Some European countries have apologised for their colonial past. Is it enough?

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By Alice Tidey
A sign reading "Museum of Colonial Mental Space" is displayed during a "de-colonial tour" of monuments tied to the slave trade or colonial-era abuses in Paris, July 5, 2020.
A sign reading "Museum of Colonial Mental Space" is displayed during a "de-colonial tour" of monuments tied to the slave trade or colonial-era abuses in Paris, July 5, 2020.   -   Copyright  AP Photo/Francois Mori

European countries apologising for their colonial past and historical role in the slave trade is "an important first step" but more much is needed to heal the wounds of the past, an expert told Euronews.

The Netherlands on Monday became the latest country to issue a formal apology.

Almaz Teffera, a researcher on racism in Europe for Human Rights Watch, described it as "a big deal", and "an important first step" that "will also lay the path for accountability of the Netherlands" and allow for some "healing for the descendants".

"You could say that obviously, this apology comes 150 years too late since the abolition of slavery, but it is nevertheless a signal that things will change and change that will now need to be translated into action," she added.

The Netherlands now joins Denmark, France, the UK and the European Parliament which have issued apologies or officially recognised slavery and the slave trade as crimes against humanity.

Former Pope John Paul II also apologised for the church's role in slavery.

Germany, meanwhile, issued an apology in 2021 for its role in the slaughter of Herero and Nama tribespeople in Namibia, labelling it a genocide. But according to Teffera "the statement cannot really be seen as a true apology because it didn't really acknowledge the wrongs committed by the Germans, by Germany."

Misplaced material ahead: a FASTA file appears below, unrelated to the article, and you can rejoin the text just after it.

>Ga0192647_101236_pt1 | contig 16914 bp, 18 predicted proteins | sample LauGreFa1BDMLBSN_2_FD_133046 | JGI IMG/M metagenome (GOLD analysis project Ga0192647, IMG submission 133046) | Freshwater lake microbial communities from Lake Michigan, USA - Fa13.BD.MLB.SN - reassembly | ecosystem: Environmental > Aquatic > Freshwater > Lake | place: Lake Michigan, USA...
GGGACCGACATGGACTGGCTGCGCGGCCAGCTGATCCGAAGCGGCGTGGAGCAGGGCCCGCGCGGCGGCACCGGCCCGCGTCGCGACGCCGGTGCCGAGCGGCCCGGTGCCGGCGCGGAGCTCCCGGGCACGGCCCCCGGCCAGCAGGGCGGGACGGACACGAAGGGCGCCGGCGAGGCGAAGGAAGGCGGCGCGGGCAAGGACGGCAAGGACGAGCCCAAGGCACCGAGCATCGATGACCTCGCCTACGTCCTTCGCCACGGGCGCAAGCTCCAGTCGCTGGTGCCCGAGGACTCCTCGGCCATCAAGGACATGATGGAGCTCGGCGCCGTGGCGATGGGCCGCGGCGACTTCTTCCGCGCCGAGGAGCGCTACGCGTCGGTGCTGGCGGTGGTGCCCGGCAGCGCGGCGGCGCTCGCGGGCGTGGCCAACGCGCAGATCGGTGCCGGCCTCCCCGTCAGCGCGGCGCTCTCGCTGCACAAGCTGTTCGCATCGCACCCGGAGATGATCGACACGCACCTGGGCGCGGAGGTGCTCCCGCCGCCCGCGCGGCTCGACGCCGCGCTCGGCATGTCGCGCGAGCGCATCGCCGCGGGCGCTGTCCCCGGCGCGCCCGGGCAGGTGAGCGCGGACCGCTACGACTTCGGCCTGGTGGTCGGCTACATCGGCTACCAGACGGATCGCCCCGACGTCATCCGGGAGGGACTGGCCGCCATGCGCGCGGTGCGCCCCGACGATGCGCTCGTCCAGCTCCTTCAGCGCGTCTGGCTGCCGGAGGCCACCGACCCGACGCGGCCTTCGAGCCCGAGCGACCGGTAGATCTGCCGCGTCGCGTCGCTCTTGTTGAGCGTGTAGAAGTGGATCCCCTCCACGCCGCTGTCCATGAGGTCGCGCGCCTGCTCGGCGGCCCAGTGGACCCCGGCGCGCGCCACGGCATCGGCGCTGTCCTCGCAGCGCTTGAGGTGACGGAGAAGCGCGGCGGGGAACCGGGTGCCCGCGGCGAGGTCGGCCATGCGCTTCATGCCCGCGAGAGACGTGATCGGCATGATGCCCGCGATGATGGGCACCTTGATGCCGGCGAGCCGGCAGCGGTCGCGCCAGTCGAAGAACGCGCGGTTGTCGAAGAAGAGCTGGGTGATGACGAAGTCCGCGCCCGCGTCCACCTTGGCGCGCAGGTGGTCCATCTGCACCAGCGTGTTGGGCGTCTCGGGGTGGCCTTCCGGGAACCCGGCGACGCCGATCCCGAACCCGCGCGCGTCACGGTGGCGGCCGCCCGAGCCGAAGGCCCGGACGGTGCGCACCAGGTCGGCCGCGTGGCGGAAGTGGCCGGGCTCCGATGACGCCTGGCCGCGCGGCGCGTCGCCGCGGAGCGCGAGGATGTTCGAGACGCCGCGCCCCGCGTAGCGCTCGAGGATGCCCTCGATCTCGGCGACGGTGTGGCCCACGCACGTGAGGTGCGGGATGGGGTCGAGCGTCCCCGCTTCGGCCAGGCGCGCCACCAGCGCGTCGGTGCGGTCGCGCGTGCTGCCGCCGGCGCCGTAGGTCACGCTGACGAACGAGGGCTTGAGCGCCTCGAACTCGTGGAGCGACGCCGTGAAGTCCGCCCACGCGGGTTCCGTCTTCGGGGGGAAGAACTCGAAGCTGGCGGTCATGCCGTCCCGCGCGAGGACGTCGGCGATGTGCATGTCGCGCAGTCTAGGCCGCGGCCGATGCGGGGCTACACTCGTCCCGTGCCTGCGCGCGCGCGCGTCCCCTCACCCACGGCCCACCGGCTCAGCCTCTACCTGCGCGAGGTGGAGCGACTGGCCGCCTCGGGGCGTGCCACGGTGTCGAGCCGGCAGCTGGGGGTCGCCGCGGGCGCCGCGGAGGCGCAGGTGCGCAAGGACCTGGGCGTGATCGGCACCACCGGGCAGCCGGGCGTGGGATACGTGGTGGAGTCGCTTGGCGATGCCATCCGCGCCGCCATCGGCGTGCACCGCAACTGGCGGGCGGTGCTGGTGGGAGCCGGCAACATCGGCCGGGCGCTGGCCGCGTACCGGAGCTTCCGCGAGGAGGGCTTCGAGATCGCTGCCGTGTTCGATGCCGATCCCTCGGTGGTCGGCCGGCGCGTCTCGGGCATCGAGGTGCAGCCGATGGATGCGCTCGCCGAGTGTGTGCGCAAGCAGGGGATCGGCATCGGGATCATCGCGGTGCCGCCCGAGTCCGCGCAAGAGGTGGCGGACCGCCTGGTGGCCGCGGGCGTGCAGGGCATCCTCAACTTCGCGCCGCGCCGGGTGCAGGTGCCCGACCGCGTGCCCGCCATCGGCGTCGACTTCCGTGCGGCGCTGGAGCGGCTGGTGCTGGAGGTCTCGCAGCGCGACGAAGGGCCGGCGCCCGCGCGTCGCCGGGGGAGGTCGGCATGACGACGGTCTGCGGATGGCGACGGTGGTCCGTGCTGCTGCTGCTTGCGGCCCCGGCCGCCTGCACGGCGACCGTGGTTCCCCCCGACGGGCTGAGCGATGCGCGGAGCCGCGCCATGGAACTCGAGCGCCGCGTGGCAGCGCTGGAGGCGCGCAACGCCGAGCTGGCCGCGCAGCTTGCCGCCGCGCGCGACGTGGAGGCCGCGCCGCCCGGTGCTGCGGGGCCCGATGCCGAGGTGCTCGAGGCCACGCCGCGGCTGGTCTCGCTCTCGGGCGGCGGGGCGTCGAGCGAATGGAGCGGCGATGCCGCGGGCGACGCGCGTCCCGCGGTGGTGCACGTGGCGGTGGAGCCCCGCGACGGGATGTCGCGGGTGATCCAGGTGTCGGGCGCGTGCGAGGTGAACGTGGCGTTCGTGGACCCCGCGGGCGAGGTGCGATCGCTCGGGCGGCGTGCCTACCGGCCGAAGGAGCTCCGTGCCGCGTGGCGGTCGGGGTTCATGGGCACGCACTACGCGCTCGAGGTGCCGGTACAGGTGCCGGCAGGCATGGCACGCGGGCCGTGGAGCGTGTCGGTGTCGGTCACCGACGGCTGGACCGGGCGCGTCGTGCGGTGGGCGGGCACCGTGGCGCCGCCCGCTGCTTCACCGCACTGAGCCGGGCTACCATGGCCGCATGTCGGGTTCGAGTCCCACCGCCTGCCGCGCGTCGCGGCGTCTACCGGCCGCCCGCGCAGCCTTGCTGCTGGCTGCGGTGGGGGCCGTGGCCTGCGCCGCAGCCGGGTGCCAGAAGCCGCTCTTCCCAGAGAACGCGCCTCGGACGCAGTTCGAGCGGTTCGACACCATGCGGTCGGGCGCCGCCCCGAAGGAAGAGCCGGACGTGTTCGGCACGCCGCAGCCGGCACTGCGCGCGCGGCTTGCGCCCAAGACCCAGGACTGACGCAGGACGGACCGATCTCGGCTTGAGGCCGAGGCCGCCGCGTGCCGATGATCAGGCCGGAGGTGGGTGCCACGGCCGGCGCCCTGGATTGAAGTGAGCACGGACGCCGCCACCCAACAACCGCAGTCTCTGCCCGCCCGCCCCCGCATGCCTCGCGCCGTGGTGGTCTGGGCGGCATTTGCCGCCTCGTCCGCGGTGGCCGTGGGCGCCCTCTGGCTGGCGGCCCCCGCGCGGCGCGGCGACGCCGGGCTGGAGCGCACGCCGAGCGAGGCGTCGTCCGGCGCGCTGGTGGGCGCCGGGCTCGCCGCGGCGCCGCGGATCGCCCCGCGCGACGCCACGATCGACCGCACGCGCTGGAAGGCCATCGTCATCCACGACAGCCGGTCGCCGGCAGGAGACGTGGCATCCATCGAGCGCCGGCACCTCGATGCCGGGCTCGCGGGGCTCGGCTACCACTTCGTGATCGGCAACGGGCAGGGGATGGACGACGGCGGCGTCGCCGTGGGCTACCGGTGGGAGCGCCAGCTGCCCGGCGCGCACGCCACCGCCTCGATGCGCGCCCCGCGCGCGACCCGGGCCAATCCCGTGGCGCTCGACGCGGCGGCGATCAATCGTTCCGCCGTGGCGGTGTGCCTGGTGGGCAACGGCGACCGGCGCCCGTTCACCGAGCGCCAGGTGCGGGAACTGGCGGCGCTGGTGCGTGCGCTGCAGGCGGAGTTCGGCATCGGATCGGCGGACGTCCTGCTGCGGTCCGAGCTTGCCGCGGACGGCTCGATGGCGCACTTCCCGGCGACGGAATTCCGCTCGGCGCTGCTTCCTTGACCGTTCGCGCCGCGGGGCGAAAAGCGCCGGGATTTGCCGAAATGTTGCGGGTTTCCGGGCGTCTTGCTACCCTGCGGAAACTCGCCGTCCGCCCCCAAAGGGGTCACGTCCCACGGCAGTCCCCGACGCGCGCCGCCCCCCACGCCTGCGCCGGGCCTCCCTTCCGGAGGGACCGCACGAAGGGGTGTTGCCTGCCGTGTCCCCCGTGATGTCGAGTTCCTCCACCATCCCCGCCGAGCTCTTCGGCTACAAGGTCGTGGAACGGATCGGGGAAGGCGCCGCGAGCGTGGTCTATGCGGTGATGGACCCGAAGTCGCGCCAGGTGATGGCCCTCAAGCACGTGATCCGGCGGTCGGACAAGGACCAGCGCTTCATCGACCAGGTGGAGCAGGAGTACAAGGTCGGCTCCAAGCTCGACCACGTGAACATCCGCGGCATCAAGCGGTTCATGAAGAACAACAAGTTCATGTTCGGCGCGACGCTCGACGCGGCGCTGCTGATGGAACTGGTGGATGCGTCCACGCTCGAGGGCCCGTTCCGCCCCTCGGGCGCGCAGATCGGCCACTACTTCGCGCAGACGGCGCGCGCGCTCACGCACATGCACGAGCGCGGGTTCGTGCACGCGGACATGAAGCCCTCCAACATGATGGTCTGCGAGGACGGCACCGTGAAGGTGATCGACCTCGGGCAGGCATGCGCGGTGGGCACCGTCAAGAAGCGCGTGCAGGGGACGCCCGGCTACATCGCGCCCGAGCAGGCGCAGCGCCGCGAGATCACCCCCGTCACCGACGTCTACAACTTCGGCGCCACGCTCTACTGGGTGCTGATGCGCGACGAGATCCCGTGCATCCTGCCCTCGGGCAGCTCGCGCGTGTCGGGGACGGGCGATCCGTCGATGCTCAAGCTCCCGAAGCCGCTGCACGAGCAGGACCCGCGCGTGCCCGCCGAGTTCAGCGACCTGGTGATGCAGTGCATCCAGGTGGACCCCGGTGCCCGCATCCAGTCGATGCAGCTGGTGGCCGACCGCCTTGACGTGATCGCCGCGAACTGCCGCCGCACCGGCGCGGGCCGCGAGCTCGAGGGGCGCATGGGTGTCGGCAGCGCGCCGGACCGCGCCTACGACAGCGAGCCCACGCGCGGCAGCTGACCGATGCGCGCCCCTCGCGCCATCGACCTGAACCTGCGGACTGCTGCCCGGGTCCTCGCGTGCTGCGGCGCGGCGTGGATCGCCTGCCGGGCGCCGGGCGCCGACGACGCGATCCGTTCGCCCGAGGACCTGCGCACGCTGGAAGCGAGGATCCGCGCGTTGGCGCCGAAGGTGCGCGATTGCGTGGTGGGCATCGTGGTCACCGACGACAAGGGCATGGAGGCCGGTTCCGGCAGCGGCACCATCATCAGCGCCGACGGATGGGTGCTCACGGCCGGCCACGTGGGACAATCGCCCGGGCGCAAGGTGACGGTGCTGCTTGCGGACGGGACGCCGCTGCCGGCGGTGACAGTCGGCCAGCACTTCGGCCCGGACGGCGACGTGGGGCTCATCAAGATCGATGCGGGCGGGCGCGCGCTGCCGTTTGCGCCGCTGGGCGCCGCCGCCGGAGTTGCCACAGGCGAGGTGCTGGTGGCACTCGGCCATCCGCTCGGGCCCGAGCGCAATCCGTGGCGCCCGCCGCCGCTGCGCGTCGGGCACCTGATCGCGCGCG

Other countries are still deliberating. 

Belgium's King Philippe expressed his "deepest regrets for the wounds" inflicted on the country by his ancestors during a visit to the Democratic Republic of Congo in June but did not offer a formal apology. 

A Belgian parliamentary committee on the colonial past, set up in 2020 in the wake of the Black Lives Matter protests, ended its work on Monday with lawmakers failing to reach a consensus on an "apology" to former colonies.

The Human Rights Watch researcher argued that although positive, apologising is "not the last step toward a reckoning with its slavery past and the impact it has on descendants of enslaved people today."

"For an apology to really go as far as it should, it really requires a recognition that crimes have been committed during the colonial era and a true commitment also to repair these wrongs," she said. 

Royal families also have their role to play and should similarly issue apologies, Teffera said.

"The Dutch royalty should also issue an apology since they also profited from the Dutch slave trade and the argument that royal apologies would lead to polarisation in society or other arguments against it, they just don't hold up," she said.

Financial reparations to the formerly colonised countries and to descendants of slavery victims as well as a more honest account of colonialism in school curricula detailing the crimes that were committed to better educate future generations are among the measures Teffera said are needed.

The EU Anti-Racism Action plan unveiled in 2020 as protests against racism and police brutality swept through the US and Europe following the death of George Floyd is a welcomed step, Teffera said. 

The plan requires EU countries to adopt national action plans taking into account their colonial past in order to better tackle issues of structural racism.

Watch our interview with Almaz Teffera in the video player above.